I think it depends on what you do, you could be sculptor, painter, designer, it definitely is personal, it’s like your own little bubble really.
“I always bring in the different elements of my studio space into my work, it literally becomes like the raw material of my work and that’s where my ideas are translated and developed and transformed into art pieces.” – Winnie Mo
Young British multi-disciplinary artist, born in East London currently living and working between Paris & London, finishing a fine art MA at the l’Ecole Nationale Supérieure des Beaux-Arts de Paris and Central Saint Martins.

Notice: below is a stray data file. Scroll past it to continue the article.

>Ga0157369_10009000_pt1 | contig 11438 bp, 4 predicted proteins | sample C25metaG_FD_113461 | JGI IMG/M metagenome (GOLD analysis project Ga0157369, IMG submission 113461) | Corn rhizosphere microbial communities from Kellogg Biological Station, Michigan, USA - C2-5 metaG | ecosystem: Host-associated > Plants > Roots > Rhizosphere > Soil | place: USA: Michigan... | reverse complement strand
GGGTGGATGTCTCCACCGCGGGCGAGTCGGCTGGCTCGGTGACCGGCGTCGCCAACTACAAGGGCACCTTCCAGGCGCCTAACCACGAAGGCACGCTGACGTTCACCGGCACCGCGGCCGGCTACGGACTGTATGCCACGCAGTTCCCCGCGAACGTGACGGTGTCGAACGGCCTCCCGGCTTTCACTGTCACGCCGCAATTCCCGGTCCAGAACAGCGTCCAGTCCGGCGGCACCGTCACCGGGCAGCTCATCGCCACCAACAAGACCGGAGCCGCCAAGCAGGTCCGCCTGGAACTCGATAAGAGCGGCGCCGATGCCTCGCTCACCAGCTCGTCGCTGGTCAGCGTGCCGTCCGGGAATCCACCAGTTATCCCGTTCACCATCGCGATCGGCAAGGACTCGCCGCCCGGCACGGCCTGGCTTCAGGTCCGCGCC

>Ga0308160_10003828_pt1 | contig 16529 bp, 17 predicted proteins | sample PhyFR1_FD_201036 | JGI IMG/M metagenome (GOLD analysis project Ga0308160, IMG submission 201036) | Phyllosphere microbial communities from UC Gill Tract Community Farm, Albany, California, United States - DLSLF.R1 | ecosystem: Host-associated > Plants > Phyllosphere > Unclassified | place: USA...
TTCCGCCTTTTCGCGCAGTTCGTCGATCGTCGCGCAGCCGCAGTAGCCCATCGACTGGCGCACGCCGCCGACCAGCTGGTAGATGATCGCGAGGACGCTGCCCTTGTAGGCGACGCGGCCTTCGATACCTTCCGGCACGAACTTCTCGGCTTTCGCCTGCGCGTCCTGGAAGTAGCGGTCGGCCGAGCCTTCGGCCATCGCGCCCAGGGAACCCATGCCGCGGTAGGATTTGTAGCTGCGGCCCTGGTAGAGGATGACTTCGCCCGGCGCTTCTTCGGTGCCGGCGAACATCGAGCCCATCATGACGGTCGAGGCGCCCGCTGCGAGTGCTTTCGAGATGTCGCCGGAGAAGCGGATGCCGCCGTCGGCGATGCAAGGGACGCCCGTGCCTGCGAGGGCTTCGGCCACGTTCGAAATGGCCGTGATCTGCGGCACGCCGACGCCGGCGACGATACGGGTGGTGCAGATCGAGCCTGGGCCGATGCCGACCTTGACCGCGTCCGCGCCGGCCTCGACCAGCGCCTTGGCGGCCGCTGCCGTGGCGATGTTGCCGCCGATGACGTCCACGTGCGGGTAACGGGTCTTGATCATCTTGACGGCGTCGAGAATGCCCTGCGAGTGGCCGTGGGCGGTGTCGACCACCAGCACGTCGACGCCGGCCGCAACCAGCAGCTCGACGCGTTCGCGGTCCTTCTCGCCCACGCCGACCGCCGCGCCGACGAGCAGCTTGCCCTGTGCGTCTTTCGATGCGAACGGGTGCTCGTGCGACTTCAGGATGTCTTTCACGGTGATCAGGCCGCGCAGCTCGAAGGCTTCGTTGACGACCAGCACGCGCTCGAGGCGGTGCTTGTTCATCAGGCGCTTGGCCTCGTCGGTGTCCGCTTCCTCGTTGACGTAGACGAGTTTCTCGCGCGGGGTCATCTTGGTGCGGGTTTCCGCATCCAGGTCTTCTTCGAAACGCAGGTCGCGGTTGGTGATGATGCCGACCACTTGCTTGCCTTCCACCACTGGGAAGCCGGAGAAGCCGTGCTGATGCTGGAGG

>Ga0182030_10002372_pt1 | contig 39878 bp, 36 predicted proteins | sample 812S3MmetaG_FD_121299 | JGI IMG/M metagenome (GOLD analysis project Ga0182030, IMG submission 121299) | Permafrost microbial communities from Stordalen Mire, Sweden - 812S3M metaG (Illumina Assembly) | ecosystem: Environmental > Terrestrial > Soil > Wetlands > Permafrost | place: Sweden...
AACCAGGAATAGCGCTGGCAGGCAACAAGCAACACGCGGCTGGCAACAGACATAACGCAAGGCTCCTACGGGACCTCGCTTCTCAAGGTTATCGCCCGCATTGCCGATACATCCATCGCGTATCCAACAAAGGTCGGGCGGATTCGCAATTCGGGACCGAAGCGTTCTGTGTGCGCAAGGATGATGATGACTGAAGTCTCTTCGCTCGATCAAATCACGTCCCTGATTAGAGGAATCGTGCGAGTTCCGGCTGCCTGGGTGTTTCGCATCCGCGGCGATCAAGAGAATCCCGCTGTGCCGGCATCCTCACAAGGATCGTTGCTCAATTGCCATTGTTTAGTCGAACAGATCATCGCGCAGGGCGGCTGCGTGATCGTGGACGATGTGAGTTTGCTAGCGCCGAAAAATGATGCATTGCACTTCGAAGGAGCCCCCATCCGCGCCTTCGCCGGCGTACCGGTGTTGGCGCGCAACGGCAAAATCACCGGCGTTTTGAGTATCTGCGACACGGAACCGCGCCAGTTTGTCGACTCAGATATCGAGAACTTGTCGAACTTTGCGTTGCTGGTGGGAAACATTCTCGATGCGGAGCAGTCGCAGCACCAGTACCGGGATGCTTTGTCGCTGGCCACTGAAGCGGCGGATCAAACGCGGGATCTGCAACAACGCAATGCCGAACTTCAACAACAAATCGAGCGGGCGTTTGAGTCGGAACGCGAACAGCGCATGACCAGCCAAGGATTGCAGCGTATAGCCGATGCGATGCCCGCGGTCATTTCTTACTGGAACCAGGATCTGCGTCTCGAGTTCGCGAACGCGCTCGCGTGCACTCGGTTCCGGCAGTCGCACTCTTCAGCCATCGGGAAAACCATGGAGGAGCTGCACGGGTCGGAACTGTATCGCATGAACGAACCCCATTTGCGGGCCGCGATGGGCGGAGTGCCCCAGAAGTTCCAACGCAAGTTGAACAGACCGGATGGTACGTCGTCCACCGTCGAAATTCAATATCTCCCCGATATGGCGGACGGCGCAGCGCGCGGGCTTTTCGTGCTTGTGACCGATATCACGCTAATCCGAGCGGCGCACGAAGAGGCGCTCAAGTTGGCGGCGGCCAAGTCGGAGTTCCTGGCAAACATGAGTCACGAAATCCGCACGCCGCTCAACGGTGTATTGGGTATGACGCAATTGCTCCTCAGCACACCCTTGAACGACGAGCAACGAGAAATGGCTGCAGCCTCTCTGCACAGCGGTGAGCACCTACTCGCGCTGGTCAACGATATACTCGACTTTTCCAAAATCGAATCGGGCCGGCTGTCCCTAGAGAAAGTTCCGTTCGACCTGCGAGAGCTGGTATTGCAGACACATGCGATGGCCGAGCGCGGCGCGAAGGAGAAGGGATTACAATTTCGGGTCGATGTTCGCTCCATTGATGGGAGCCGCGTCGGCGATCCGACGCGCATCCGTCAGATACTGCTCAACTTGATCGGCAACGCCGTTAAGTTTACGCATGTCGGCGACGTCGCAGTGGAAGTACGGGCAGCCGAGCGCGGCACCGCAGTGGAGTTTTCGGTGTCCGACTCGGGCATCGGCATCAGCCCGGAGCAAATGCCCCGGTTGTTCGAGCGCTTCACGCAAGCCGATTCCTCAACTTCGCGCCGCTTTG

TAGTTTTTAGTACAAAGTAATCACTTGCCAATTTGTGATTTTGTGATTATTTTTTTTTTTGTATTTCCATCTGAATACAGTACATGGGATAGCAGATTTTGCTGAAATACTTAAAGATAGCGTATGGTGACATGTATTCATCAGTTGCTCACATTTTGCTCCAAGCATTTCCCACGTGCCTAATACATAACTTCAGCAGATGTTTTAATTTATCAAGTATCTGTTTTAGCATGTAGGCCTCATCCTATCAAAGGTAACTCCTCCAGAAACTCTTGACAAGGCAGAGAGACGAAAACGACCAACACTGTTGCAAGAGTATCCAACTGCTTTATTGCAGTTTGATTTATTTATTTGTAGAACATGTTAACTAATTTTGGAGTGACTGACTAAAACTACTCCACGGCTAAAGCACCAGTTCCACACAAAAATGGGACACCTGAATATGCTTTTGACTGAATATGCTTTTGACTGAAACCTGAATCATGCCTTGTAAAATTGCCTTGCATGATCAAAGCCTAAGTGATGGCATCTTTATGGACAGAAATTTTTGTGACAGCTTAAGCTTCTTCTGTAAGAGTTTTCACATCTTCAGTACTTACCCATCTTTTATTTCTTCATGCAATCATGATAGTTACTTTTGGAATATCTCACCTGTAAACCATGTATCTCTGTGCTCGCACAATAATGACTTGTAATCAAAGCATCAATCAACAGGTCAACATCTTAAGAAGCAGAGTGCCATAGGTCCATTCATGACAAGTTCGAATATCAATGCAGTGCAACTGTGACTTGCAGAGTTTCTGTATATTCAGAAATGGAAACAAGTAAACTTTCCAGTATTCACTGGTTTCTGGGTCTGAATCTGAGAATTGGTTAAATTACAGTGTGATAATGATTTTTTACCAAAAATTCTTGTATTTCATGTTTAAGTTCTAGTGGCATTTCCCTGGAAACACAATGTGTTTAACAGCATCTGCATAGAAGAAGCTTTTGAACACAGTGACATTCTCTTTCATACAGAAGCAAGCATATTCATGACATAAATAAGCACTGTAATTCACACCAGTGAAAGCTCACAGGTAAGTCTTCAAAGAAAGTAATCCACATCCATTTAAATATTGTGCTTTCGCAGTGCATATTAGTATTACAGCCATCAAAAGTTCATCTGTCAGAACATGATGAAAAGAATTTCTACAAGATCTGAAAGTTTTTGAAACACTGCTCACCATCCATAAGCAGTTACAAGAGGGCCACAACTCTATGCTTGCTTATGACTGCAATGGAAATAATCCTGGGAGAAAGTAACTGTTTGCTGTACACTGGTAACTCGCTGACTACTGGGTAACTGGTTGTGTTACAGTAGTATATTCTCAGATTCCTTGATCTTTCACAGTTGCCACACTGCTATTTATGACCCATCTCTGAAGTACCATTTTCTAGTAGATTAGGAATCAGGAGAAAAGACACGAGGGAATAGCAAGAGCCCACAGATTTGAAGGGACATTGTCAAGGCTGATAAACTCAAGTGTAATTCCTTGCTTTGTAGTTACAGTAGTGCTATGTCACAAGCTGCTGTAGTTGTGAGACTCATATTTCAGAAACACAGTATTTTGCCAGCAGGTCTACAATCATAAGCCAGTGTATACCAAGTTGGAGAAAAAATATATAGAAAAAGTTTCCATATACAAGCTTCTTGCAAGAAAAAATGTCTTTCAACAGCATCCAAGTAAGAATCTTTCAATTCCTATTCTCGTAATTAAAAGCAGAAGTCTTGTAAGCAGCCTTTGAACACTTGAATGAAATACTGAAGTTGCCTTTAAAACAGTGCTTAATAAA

Upcoming performance piece on the 25th of April at the Camden Art Center. Exhibited at Bétonsalon, l’Amour, the Beaux-Arts of Paris, etc.
Her work moves around ideas of negative and positive space, as a photographic representation of the human body as the raw material that translates movement through collage, video, installation, sculptures, drawings, and performances.
“I like to be lost. I like to feel like a foreigner. I like not to know everything. I’m trying not to burn the whole city. I try to consume it in slow motion.” – Pierre Huyghe
With our cities ever-growing, it seems almost impossible to explore them within our lifetime. Each day one finds themselves discovering new spaces, creating new ideas and conversing with the personality of the cityscape.
The studio has had a continuous open dialogue regarding the break down of open plan studio space ‘studios within a studio’. Have the artist community already expressed a brief?
“I think anyone can be a designer. Anyone that creates. Someone that finds a solution to a problem.” ~ Aidan Lewis